With ConfigServer Firewall (CSF) installed for our server, we can utilise Login Failure Daemon (LFD), to setup a server cluster. LFD tracks and records all attempts to brute force services on our server such as FTP, Mail, etc by scanning log files for failed authentications and then blocks the IP address. The IP addresses are stored in /etc/csf/csf.tempban for temporary bans or /etc/csf/csf.deny for permanent bans. If an IP address is whitelisted it is stored in /etc/csf/csf.allow file.
You can manage these files yourself either through the CSF GUI interface or via the command line using your favourite text editor. This would be fine if you have just one or maybe two servers but if you had more you would need to log into each server with CSF and update the blocklists manually, which would be very time-consuming. Instead of replicating each of the files individually to each server we can use a feature of CSF where the servers will share and update the files automatically. Therefore, if server1 has a brute force attempt made from an IP address, it will immediately forward that IP address to server2, server3 and server4 and the IP will be blocked on all your servers, not just server1. This is known as an LFD Cluster.
In this guide, we will show you how to set up a LFD Cluster to enable group sharing of your white and blacklists. With CSF being the same software between different control panels, this guide is applicable to DirectAdmin, cPanel and CyberPanel.
Configuring the Server
In order to configure our servers, we will need to edit the CSF configuration file /etc/csf/csf.conf. Usually, we could do this directly in CSF using the GUI, however, these are classed as restricted UI options meaning they can only be edited using the command line in DirectAdmin and CyberPanel or if you are using cPanel you can use ConfigServer Explorer which provides a Filesystem explorer directly in WHM. For the purposes of this guide, we will be using the command line.
Firstly, we need to obtain the IP addresses of all servers that will be participating as cluster members. For illustration, we will be using 192.168.0.1 and 127.0.0.1 as our example. You will, of course, need to substitute these IP addresses for your own.
Set Cluster IP Addresses
Now we need to edit the CSF configuration file to add the IP addresses of our server in the CLUSTER_SENDTO = “” and CLUSTER_RECVFROM = “” sections.
perl -pi -w -e "s/CLUSTER_SENDTO = \"\"/CLUSTER_SENDTO = \"192.168.0.1,127.0.0.1\"/" /etc/csf/csf.conf perl -pi -w -e "s/CLUSTER_RECVFROM = \"\"/CLUSTER_RECVFROM = \"192.168.0.1,127.0.0.1\"/" /etc/csf/csf.conf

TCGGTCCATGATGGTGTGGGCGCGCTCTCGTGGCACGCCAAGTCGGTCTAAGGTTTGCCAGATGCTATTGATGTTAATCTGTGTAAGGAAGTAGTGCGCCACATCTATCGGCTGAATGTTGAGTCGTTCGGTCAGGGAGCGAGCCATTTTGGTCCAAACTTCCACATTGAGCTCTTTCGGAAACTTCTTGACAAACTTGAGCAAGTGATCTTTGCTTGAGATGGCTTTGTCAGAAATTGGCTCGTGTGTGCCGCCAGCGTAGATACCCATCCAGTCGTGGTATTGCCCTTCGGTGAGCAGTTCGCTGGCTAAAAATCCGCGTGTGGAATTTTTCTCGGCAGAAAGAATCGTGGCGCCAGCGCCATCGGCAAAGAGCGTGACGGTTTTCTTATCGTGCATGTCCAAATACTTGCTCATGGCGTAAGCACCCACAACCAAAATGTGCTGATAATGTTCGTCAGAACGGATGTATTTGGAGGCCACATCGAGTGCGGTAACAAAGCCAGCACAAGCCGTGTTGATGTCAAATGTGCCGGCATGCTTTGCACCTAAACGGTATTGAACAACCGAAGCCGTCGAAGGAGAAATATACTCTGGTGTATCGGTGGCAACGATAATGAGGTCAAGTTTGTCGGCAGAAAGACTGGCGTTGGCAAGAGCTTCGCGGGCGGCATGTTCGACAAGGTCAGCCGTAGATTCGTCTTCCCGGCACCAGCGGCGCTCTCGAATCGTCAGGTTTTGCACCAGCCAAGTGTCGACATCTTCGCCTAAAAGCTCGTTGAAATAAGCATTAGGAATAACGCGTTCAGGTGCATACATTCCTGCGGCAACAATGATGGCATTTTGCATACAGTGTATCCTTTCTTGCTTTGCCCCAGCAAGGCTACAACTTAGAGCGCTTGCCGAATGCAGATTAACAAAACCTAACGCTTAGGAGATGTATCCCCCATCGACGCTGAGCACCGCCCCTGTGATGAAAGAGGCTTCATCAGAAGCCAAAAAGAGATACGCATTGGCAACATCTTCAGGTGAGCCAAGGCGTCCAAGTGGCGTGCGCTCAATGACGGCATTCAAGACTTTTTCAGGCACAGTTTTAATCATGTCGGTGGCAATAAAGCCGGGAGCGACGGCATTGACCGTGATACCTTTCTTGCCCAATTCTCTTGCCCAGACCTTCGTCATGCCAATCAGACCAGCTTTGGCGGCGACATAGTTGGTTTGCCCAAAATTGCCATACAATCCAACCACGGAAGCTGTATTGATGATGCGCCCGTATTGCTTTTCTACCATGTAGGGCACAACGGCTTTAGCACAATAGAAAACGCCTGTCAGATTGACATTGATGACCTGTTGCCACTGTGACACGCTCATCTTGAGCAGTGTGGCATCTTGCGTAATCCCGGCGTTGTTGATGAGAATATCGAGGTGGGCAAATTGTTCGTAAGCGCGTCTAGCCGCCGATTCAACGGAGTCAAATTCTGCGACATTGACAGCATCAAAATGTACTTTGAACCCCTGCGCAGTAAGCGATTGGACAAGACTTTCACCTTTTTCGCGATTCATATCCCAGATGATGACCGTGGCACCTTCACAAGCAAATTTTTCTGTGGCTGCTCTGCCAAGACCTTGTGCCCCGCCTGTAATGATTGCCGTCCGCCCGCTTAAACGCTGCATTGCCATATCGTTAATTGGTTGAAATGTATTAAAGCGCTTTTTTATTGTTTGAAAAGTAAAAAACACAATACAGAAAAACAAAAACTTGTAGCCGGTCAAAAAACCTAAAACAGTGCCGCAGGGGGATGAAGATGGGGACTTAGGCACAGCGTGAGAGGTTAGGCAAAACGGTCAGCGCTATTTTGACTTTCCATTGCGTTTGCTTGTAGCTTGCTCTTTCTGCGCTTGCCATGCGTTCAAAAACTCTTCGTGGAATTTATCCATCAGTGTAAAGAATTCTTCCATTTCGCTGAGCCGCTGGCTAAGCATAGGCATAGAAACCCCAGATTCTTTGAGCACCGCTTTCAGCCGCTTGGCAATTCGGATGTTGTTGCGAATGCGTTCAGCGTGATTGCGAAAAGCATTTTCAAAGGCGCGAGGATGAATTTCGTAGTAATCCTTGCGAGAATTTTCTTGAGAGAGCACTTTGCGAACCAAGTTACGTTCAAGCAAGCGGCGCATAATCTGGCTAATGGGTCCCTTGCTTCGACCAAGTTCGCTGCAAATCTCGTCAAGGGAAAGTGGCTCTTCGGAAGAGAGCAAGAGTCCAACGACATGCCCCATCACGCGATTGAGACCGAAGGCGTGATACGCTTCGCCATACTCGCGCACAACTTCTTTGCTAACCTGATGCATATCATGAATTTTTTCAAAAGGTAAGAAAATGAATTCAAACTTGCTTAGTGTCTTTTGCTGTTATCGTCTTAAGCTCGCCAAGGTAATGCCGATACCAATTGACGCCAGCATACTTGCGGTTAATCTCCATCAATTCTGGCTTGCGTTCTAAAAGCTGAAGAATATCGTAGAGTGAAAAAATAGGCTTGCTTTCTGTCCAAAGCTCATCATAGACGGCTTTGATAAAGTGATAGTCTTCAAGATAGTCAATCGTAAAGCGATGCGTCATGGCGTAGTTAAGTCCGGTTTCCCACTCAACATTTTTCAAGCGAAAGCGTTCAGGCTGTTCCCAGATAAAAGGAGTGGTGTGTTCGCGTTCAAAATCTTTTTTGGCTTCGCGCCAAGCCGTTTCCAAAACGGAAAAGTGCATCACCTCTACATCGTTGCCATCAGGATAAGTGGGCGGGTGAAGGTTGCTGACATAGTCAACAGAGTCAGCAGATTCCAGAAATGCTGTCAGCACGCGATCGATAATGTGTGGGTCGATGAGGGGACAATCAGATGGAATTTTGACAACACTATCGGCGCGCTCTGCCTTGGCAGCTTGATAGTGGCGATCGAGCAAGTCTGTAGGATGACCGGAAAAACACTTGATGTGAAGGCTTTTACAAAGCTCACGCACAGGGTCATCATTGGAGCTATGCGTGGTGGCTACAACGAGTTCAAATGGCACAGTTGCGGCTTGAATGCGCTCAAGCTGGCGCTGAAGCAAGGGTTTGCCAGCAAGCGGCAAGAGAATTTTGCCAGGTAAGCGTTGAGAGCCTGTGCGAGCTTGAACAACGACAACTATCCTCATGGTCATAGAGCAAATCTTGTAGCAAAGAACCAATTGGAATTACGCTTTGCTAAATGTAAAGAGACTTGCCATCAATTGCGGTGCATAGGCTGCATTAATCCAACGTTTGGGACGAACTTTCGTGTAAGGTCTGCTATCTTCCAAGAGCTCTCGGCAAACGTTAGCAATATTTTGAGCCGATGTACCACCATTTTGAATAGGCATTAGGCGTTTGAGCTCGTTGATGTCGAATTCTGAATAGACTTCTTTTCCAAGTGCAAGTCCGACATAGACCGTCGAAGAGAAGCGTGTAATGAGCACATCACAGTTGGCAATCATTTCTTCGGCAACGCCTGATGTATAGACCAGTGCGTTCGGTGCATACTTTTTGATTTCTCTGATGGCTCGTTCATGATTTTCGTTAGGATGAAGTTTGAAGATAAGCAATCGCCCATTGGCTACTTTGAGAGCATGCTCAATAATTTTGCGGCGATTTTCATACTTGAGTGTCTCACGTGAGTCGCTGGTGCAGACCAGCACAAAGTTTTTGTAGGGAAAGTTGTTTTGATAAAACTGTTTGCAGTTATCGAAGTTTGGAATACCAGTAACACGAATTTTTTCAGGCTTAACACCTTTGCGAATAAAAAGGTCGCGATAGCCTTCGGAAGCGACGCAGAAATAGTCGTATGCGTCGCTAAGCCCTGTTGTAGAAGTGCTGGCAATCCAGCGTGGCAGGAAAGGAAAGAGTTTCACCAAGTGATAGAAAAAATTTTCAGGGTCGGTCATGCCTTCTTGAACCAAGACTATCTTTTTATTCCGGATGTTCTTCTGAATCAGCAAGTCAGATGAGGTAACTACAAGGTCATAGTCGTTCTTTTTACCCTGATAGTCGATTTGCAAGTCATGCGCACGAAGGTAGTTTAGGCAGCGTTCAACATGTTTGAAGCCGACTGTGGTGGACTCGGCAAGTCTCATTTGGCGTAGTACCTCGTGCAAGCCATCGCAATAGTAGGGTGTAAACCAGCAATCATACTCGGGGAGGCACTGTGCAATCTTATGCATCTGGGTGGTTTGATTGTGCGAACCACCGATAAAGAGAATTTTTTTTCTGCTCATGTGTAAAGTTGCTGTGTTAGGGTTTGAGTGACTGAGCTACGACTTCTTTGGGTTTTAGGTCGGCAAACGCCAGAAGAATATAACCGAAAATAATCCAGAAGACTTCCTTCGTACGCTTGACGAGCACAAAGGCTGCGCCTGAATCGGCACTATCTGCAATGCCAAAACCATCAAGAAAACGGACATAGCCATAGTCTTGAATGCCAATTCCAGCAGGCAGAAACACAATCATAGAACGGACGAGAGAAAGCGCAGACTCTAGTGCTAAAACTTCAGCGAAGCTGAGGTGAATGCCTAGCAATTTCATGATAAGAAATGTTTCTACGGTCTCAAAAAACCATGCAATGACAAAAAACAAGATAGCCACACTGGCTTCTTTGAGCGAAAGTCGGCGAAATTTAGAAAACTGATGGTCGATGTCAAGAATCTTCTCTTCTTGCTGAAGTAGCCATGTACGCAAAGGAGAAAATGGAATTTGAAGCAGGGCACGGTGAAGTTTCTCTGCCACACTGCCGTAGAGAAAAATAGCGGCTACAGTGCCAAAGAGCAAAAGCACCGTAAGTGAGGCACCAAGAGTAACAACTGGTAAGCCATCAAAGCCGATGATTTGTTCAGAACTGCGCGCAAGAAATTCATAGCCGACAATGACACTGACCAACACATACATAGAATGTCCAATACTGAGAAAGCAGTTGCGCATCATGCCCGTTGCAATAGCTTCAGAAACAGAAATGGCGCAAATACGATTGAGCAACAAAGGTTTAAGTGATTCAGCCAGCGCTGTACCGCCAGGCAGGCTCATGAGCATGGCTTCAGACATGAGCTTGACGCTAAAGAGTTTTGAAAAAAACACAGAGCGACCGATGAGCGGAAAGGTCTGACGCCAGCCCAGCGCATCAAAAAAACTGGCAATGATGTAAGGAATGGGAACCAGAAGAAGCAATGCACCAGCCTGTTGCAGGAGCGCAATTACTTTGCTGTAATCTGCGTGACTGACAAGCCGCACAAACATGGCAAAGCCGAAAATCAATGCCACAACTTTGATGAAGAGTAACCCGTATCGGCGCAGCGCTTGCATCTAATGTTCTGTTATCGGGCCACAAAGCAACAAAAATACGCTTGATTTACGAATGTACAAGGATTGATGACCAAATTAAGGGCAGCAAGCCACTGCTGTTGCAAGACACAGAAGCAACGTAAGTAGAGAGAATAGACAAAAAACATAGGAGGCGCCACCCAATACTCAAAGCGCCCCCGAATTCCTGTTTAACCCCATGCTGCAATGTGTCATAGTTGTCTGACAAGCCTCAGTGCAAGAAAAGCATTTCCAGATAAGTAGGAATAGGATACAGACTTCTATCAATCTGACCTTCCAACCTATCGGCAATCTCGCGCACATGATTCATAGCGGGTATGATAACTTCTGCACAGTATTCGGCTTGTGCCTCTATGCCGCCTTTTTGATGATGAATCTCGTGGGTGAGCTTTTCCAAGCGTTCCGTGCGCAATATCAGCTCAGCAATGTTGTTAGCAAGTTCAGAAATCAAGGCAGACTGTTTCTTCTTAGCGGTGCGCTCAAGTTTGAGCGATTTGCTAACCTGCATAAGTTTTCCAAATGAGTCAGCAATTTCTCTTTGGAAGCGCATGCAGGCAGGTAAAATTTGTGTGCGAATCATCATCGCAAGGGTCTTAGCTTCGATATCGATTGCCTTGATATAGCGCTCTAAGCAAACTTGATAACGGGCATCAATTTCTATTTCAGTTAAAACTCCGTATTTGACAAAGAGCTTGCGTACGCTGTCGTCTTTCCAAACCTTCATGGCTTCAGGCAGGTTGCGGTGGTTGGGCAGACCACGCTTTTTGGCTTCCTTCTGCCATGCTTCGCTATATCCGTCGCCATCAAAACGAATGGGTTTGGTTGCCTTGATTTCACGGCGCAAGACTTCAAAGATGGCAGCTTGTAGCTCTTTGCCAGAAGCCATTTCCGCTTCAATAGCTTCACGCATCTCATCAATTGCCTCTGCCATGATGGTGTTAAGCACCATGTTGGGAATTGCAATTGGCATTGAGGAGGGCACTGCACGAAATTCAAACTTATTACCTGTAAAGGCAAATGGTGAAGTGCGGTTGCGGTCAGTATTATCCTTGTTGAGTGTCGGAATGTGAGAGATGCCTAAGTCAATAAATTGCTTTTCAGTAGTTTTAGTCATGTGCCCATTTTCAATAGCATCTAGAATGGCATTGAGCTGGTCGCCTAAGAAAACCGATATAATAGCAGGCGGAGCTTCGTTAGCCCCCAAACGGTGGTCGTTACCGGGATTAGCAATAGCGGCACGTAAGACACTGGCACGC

We have now created a network using CSF where each of the listed IP addresses will be become members of the CSF cluster and be able to send and receive white and black lists.
Set Cluster Block
Now we need to check the CLUSTER_BLOCK section to ensure it is set to on (CLUSTER_BLOCK = “1”). We can check this by using the following command:
grep -w '^CLUSTER_BLOCK' /etc/csf/csf.conf
If the CLUSTER_BLOCK returns a 0 (off) instead of 1 (on), you can use the following command to change it:
perl -pi -w -e "s/CLUSTER_BLOCK = \"0\"/CLUSTER_BLOCK = \"1\"/" /etc/csf/csf.conf
Set Cluster Port
Now we need to set the CLUSTER_PORT. This port is how our cluster members will communicate with each other. The default setting is CLUSTER_PORT = “7777”, however, if you decide to change it you will need to update the port on every cluster member. You can check the current CLUSTER_PORT using this command:
grep -w '^CLUSTER_PORT' /etc/csf/csf.conf
If you have changed the port number you can use this command to update the configuration file:
perl -pi -w -e "s/CLUSTER_PORT = \"7777\"/CLUSTER_PORT = \”NEW-PORT-NUMBER\”/" /etc/csf/csf.conf
Set Cluster Key
The CLUSTER_KEY is a secret key which is responsible for ensuring all communications between our cluster members is encrypted using the Blowfish algorithm. The key needs to be a minimum of 8 and a maximum of 56 characters long. The CSF team recommend a minimum length of 20 characters, however, we would recommend that the key is the maximum length of 56 characters.
For example, a randomly generated key using 56 characters would look similar to this
To add our CLUSTER_KEY to the CSF configuration file we would use the following command:
perl -pi -w -e "s/CLUSTER_KEY = \"\"/CLUSTER_KEY = \"56681689651354229616644831765284737371348268199929918797\"/" /etc/csf/csf.conf
We have now finished editing the /etc/csf/csf.conf file so we need to restart CSF/LFD to ensure our changes take effect. We can restart CSF and LFD using the following commands:
csf -r service lfd restart
Test the LFD Cluster
Now we have restarted CSF/LFD, we need to test our LFD Cluster to ensure all servers can communicate with each other. To test the cluster we will use the following command:
The output you will see in the command line session will be something similar to the example below. A successful connection between CSF will reply a [PONG!] message.
[root@csf-test ~]# csf --cping Sent request to 192.168.0.1, replied: [PONG!] Sent request to 127.0.0.1, replied: [PONG!]
That’s it. You have now successfully set up a ConfigServer Firewall (CSF) cluster to sync white and blacklists automatically.